- If time, ask them a follow-up to check their understanding.
- If anyone seems disconnected from group answer, be sure to ask them to continue or confirm the answer. If they are openly confused/disagreeing, tell the group you'll come back in two minutes and they should convince everybody. Then loop back.
- If they are really done, tell them to pat themselves on the back, then give them another task. Either continue to the next class-wide task, or give the a bonus problem/extension.
- If stuck, DON'T GIVE THEM A HINT YET. Ask them what they've tried.
- If they abandoned a good strategy, tell them that was a good idea and they should go back to that.
- Praise any interesting strategies, fruitful or not.
- If they're stuck, try to ask them a key simpler question rather than suggesting a strategy. "Is this a graph of constant hoisting?"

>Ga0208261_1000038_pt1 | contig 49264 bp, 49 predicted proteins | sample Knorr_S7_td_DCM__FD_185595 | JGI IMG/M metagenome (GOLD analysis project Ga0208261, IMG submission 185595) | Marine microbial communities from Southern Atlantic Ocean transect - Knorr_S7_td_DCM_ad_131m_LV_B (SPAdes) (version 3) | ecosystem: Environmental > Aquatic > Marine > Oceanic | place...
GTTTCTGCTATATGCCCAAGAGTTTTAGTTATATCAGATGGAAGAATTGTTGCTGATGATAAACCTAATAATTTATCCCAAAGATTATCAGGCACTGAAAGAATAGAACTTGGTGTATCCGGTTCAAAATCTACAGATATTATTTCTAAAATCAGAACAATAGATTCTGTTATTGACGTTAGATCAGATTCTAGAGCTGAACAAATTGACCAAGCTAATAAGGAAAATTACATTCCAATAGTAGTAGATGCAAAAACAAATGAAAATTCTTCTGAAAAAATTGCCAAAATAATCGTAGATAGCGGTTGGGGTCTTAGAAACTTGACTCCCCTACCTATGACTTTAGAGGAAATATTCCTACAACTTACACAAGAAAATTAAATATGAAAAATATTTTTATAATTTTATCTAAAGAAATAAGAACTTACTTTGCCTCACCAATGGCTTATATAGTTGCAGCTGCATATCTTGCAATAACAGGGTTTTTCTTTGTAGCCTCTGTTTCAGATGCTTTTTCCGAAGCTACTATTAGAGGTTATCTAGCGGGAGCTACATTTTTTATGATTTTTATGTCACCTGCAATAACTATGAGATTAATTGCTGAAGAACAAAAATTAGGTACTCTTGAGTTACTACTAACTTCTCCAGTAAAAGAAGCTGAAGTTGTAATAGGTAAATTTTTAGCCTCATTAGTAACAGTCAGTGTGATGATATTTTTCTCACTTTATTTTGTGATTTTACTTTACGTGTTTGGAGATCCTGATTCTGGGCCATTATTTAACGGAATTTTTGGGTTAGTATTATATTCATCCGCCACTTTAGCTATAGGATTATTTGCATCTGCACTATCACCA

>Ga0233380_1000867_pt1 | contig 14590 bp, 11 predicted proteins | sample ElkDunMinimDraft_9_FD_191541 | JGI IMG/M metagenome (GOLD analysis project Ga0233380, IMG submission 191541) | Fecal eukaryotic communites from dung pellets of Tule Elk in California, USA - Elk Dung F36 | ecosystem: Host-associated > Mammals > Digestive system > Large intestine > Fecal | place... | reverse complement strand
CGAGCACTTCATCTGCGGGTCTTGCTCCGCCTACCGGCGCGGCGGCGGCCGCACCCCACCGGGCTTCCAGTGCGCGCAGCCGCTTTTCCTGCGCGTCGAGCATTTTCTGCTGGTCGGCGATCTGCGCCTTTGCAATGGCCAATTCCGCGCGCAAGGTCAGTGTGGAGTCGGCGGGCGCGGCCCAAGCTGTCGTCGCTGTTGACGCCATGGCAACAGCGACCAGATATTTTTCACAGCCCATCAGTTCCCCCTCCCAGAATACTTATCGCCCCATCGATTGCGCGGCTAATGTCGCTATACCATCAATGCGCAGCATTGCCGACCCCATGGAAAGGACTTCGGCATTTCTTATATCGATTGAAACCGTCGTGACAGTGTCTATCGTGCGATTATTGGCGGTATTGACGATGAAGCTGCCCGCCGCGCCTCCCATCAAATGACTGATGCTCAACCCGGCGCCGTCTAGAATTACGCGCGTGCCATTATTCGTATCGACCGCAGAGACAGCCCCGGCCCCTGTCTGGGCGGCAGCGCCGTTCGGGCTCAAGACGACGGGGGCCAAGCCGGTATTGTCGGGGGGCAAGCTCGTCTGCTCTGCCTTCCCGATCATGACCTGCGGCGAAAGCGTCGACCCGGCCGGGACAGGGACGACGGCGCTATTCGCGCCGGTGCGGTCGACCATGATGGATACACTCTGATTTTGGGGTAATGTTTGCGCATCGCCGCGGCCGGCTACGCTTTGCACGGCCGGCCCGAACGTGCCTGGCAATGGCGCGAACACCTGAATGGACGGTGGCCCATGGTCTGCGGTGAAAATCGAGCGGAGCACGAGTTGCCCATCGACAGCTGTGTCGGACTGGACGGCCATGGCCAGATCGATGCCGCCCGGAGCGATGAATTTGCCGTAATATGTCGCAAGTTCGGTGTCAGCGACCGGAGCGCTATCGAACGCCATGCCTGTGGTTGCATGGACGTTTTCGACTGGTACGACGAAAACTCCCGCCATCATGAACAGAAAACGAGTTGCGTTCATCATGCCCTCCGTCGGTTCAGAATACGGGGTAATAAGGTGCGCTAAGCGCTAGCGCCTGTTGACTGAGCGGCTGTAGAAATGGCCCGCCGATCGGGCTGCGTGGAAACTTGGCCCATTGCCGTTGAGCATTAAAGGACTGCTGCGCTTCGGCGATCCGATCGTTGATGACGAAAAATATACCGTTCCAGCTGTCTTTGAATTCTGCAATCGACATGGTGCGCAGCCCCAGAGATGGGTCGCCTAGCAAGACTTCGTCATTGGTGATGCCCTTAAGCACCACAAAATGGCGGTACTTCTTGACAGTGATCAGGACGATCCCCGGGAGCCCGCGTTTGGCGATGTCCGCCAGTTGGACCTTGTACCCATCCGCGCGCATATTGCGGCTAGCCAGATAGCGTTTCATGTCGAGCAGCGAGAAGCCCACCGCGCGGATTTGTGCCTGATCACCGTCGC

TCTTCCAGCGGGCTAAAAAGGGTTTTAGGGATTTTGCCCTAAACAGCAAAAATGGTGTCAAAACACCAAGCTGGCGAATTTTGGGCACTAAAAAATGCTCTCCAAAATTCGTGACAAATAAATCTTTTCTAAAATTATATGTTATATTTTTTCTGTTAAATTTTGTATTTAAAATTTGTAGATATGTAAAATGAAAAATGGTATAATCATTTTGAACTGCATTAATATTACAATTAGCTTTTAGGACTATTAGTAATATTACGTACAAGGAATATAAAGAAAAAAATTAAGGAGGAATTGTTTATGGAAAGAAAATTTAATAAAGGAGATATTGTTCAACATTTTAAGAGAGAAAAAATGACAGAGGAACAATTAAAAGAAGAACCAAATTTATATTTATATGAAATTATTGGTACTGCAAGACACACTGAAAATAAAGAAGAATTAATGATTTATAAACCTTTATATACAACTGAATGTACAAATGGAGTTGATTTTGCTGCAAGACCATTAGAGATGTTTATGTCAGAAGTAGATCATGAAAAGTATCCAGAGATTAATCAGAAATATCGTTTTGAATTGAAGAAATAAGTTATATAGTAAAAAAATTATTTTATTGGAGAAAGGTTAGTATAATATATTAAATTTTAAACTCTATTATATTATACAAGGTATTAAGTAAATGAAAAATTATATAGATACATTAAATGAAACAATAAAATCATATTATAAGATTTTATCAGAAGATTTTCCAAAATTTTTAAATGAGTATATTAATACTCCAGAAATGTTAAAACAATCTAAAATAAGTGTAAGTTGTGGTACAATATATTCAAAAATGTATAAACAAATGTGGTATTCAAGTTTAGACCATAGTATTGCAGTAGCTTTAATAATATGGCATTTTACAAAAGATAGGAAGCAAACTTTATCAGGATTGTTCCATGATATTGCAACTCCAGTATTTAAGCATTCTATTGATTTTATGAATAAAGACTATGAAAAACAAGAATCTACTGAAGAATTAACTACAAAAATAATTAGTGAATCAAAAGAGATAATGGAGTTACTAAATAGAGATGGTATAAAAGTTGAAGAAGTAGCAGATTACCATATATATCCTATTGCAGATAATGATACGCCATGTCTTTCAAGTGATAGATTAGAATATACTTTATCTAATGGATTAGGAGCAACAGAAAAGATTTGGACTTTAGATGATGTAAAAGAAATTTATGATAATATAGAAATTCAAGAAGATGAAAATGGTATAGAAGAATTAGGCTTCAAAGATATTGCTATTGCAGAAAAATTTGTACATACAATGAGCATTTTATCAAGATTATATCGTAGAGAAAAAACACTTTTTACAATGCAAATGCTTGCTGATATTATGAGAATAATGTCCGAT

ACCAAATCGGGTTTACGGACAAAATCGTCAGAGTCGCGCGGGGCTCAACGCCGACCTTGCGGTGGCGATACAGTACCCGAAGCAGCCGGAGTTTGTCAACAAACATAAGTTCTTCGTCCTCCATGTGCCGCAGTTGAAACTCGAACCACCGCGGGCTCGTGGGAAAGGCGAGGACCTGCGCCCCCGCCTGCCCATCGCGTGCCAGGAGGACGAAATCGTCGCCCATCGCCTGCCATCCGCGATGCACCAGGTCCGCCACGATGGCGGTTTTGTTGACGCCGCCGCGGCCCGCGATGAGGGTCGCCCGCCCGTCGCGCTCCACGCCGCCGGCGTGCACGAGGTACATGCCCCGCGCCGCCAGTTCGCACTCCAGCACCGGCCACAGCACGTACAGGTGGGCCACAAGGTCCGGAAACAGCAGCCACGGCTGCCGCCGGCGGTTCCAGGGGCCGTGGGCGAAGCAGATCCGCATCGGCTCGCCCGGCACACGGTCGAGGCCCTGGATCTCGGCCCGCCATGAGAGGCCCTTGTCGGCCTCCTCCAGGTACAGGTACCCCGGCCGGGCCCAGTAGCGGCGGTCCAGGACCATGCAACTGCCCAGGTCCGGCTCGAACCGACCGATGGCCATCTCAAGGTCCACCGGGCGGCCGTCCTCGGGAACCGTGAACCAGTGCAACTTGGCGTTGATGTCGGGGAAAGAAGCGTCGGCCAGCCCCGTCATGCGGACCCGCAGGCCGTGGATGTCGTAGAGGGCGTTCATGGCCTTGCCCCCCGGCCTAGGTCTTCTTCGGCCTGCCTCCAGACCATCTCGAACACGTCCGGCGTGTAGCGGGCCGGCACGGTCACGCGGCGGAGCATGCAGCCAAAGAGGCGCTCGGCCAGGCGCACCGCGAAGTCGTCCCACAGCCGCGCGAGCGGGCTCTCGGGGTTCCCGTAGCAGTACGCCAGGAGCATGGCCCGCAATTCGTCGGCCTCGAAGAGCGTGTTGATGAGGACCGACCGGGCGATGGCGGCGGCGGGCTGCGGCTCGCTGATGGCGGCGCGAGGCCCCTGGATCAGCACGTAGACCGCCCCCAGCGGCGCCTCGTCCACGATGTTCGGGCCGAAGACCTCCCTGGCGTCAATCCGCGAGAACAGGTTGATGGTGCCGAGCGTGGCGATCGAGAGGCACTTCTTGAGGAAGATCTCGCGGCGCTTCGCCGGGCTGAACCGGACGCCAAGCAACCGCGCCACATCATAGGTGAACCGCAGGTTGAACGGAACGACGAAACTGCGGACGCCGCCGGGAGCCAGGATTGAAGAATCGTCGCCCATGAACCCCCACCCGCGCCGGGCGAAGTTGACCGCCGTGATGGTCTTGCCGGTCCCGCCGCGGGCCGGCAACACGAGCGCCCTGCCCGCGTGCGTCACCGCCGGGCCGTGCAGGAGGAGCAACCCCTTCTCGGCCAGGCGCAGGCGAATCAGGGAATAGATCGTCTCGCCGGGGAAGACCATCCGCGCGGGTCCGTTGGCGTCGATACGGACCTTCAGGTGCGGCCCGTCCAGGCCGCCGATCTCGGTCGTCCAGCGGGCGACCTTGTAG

- Leave the group with a productive next question as soon as possible.
- Whole Class Discussions
- Don't just reward the bold, quick and loud. You can ask a question and then wait for four hands before letting people talk.
- I'm not organized enough to use clickers, but I use a thumb poll for easy interactivity. Up, down and in-between.
- When someone gives a "crazy" creative answer, you need to give it status. https://www.youtube.com/watch?v=761cw1yitaA
- Enjoy it publicly and also make people follow up mathematically. Spend class attention on it. In fact, on the first day, you should incite/invite crazy creative answers. People need to know they can use their whole creative minds and that they can do math with their own personality.
- Choose some key checkpoints that you really want every group to get to. For me, that's usually one or two key steps/ideas per task.